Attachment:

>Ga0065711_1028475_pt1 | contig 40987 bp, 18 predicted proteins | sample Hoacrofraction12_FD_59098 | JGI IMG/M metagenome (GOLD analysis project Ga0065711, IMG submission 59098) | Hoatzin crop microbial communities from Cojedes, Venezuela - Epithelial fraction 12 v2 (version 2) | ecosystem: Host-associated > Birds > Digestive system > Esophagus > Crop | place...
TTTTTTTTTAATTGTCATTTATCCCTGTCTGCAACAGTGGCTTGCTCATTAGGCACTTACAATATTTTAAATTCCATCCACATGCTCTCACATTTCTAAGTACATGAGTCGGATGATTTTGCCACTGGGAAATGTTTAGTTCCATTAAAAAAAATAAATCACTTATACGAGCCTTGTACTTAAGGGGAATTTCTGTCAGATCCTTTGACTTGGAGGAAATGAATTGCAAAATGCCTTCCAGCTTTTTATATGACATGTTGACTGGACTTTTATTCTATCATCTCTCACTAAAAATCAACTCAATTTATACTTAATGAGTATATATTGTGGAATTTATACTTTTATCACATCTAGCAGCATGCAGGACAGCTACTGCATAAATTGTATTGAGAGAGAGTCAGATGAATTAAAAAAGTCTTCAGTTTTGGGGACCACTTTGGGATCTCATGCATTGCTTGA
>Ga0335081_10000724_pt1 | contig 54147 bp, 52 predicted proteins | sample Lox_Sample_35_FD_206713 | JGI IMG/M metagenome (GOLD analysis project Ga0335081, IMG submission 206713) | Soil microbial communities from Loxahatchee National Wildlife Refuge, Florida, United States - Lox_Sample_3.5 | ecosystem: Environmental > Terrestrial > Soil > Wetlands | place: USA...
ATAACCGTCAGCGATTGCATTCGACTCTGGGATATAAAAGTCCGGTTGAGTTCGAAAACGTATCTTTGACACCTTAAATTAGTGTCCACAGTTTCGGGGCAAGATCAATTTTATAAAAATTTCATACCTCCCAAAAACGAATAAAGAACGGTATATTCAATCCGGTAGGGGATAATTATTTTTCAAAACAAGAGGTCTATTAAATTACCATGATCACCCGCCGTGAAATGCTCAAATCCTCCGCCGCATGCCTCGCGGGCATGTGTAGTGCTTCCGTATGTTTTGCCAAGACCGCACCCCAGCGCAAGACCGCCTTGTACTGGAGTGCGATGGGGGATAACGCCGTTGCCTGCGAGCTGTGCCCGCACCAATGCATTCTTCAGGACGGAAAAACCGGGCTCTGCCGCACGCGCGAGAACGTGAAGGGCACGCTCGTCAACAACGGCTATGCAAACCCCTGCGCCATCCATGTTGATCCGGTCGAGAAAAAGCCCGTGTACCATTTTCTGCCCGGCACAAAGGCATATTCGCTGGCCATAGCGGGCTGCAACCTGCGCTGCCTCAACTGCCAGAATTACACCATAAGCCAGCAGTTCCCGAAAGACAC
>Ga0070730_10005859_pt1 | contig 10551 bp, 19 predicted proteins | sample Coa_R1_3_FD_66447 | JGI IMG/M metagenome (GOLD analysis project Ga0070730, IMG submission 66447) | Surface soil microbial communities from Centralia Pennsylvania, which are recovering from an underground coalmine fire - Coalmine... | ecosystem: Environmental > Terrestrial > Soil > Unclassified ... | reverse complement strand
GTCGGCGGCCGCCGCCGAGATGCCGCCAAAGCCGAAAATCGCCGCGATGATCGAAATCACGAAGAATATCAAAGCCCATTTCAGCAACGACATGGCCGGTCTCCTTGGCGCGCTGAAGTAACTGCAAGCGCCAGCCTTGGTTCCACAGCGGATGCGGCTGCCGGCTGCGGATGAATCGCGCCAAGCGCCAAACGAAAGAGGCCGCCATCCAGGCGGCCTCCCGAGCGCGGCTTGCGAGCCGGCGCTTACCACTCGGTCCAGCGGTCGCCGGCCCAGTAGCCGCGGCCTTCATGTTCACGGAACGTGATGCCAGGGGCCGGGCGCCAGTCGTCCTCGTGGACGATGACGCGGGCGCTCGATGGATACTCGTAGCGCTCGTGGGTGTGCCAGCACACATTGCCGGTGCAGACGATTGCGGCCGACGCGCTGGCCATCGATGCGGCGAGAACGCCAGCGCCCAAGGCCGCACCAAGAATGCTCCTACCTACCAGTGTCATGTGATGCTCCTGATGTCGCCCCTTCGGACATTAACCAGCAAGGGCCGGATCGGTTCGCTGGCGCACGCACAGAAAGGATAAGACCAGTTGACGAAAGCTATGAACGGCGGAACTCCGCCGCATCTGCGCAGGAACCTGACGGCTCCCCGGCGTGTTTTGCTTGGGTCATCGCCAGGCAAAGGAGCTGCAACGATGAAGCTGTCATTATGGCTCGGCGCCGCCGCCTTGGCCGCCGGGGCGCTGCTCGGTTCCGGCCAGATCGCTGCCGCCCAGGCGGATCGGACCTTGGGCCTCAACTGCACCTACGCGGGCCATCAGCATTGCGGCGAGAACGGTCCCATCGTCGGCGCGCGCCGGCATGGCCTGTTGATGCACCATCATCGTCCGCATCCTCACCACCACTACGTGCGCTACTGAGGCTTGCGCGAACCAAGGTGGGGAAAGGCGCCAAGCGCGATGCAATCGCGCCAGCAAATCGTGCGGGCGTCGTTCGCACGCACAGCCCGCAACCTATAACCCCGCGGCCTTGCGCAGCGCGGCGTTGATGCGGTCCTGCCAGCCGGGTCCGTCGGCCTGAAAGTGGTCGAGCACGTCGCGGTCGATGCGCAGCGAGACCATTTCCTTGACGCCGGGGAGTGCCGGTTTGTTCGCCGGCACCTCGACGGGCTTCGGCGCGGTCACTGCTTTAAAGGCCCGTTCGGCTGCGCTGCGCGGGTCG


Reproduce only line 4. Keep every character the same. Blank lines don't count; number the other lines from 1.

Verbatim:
ATAACCGTCAGCGATTGCATTCGACTCTGGGATATAAAAGTCCGGTTGAGTTCGAAAACGTATCTTTGACACCTTAAATTAGTGTCCACAGTTTCGGGGCAAGATCAATTTTATAAAAATTTCATACCTCCCAAAAACGAATAAAGAACGGTATATTCAATCCGGTAGGGGATAATTATTTTTCAAAACAAGAGGTCTATTAAATTACCATGATCACCCGCCGTGAAATGCTCAAATCCTCCGCCGCATGCCTCGCGGGCATGTGTAGTGCTTCCGTATGTTTTGCCAAGACCGCACCCCAGCGCAAGACCGCCTTGTACTGGAGTGCGATGGGGGATAACGCCGTTGCCTGCGAGCTGTGCCCGCACCAATGCATTCTTCAGGACGGAAAAACCGGGCTCTGCCGCACGCGCGAGAACGTGAAGGGCACGCTCGTCAACAACGGCTATGCAAACCCCTGCGCCATCCATGTTGATCCGGTCGAGAAAAAGCCCGTGTACCATTTTCTGCCCGGCACAAAGGCATATTCGCTGGCCATAGCGGGCTGCAACCTGCGCTGCCTCAACTGCCAGAATTACACCATAAGCCAGCAGTTCCCGAAAGACAC